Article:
In the first part of this blog post we focused on mapping the coronavirus pandemic and we looked at how Big Data can be used for forecasting. In the second part, we are now looking at specific individual applications in areas such as the treatment of the virus, the diagnosis of sick people, but also at robots or drones that could potentially perform useful work in which people would be exposed to a risk of infection. Some of these approaches are certainly worthy of critical examination and are not without their problems, for example with regard to the protection of personal data. We would like to encourage you to form your own opinion, but also provide a basis for discussion. But see for yourself:
Finding Cures and Vaccinations
One of the first measures taken after the problem of the SARS CoV-2 pathogen became known was that researchers around the world began to use artificial intelligence and supercomputers to search databases for potentially effective, already known substances that could be used against the virus.
The first one has summarized very clearly in a video what they are working on exactly and why:
Dave Turek, IBM Cognitive Systems Vice President of Technical Computing, explains that using the IBM supercomputer shortens the first phase of testing potentially effective substances from several years to just a few days. 800 different chemical compounds were reduced to 77 promising compounds in just a few days. However, the second phase, the clinical tests, take just as long – at least 12 to 18 months are expected.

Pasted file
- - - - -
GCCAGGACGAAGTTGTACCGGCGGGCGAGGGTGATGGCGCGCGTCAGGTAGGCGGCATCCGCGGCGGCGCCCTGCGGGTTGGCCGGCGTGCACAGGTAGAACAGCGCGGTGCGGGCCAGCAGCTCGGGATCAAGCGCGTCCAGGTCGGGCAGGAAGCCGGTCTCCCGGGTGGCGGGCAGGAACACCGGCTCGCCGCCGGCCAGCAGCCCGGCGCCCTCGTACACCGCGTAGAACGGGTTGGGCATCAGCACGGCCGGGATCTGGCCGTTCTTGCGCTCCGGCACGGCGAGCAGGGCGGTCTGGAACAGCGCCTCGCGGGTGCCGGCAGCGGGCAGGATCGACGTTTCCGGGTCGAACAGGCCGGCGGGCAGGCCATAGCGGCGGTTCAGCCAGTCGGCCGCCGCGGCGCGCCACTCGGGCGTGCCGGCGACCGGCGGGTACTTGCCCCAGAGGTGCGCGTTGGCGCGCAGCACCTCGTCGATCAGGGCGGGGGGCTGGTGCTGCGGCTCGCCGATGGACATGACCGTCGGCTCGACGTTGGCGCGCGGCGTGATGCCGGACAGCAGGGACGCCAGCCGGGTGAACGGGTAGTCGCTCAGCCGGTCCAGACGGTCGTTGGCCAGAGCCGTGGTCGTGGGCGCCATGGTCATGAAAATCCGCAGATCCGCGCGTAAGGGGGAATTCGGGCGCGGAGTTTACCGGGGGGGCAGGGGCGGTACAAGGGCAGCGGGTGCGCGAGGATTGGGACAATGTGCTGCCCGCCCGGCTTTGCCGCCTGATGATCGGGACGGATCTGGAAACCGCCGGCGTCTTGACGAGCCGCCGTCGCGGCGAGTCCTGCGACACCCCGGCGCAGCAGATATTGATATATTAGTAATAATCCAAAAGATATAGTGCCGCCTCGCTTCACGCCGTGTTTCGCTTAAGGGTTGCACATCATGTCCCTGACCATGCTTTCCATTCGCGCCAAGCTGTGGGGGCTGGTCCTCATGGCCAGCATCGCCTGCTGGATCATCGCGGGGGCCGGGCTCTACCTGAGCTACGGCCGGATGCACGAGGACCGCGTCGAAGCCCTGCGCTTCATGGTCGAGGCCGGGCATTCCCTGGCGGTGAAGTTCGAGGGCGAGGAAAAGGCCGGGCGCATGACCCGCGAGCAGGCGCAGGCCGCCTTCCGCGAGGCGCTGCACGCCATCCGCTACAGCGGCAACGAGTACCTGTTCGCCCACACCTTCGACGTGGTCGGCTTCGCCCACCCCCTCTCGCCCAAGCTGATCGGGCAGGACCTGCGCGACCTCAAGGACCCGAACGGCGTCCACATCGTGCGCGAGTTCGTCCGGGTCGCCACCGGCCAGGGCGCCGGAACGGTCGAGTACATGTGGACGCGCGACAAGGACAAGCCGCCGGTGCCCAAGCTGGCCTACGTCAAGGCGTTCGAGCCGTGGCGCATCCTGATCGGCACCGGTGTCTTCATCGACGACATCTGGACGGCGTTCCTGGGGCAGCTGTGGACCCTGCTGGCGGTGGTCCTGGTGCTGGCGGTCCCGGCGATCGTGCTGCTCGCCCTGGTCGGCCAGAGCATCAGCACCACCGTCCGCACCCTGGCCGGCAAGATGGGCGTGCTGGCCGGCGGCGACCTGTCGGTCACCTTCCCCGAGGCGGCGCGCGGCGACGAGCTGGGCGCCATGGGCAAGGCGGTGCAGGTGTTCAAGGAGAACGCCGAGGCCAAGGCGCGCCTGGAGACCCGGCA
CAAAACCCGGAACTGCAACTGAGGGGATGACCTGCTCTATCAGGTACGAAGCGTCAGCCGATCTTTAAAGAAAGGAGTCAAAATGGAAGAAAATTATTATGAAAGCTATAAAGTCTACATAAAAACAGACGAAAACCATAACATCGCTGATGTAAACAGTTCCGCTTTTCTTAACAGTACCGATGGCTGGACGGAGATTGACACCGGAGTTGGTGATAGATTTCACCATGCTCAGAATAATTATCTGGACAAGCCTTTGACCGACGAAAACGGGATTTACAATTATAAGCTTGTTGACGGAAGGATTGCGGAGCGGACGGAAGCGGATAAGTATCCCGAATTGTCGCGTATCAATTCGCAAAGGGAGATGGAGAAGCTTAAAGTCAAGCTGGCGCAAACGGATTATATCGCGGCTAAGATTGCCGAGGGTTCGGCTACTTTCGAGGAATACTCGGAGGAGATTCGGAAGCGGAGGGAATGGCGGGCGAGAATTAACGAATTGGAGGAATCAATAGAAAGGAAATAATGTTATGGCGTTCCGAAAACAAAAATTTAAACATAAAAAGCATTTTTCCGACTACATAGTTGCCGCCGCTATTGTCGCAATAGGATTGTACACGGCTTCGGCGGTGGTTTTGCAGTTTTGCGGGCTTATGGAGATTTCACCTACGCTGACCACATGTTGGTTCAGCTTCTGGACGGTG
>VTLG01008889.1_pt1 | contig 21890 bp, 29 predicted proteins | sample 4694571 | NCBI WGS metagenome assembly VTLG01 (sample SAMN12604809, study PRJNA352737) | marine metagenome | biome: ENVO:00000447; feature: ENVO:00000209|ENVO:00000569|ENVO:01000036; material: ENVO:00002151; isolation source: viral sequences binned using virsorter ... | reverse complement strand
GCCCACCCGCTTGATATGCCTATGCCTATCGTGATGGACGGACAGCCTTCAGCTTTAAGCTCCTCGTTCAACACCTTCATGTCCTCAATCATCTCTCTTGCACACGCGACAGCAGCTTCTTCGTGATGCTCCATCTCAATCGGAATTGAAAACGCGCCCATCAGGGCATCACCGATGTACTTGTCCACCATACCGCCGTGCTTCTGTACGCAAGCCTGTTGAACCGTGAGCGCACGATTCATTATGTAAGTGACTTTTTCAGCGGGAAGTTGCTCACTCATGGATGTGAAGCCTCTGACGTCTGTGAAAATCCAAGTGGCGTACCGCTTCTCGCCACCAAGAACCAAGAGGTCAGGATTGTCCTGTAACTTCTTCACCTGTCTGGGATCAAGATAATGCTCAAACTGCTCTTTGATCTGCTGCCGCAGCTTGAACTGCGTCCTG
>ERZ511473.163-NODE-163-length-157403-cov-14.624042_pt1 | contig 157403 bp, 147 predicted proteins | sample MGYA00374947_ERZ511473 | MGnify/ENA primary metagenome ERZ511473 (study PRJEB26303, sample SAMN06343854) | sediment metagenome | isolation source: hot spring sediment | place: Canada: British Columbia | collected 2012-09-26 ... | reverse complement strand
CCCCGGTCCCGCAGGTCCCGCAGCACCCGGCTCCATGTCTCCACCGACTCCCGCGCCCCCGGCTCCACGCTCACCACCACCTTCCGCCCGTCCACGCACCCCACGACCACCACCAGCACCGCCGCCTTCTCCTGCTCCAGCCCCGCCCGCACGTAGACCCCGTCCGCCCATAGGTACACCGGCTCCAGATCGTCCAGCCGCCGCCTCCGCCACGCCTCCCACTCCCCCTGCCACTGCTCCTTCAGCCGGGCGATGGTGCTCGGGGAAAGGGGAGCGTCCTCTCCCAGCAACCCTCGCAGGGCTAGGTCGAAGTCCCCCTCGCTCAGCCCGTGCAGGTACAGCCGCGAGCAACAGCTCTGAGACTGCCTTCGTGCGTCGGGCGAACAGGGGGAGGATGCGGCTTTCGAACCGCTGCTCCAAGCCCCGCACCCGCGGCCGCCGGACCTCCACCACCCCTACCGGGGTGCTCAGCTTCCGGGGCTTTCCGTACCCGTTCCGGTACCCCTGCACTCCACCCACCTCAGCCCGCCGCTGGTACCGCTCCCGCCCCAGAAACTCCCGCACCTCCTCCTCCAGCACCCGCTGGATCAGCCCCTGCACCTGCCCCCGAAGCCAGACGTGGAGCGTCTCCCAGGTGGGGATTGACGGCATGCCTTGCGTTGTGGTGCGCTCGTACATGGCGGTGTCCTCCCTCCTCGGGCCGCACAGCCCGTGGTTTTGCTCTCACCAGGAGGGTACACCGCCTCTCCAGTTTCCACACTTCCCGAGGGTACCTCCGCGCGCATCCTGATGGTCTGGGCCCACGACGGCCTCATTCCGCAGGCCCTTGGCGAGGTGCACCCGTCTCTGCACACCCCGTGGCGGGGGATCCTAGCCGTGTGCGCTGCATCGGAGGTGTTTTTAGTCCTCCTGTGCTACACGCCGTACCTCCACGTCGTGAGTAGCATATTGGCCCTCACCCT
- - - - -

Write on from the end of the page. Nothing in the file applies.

“Before, it was like throwing darts in the dark, blindfolded, on a dark disc. Now we have the arrows in our hands, we can see the target and try to hit it,” says Turek.
The same was done in Linz, among other places: Linz AI researchers are also testing medical substances for SARS-CoV-2 efficacy. 30,000 promising molecules were listed in a freely accessible database, these were again prioritized within the list. With the help of this preliminary work, a drug against the corona virus should be found as quickly as possible.
“Based on our experience with the use of artificial intelligence in the development of active pharmaceutical ingredients, we have programmed an artificial intelligence with the search for promising drug approaches against the new corona virus. In the fight against the corona virus, we make the data thus obtained available free to the international community. It is our urgent concern to support those who are working on medicines and active ingredients with our knowledge. The clearer we know where to look, the faster research can be done.”
One project that we would like to mention, even if it is not directly related to AI, is the “Pressure Cuff Emergency Ventilator” of the ACZ Labs. Aisen Caro Chacin, artist, engineer and already represented several times at Ars Electronica, together with Christopher Zahner, has succeeded in “hacking” the components of a ventilator. In other words, using materials that are part of the basic equipment of medical supply cabinets, they have succeeded in recreating a pressure cuff emergency ventilator in order to increase the capacity of ventilators in case of emergency.
“The design consists of a blood pressure cuff that can be activated by medical air and vacuum connections in any patient room. Air inflates the cuff, compressing an ambu-bag, and the vacuum allows the air to escape quickly; this is repeated to achieve the desired 300-600 tidal volume within 20-30 rpm. This mechanism is controlled by an Arduino UNO, an H-bridge and two electromechanical vents. This design allows medical staff to improvise treatment if more ventilators are needed”.
In order to approve the device for medical use, an exemption certificate is requested. The cost of the non-medical devices is $105.25, which would allow for a doubling of ventilation capacity.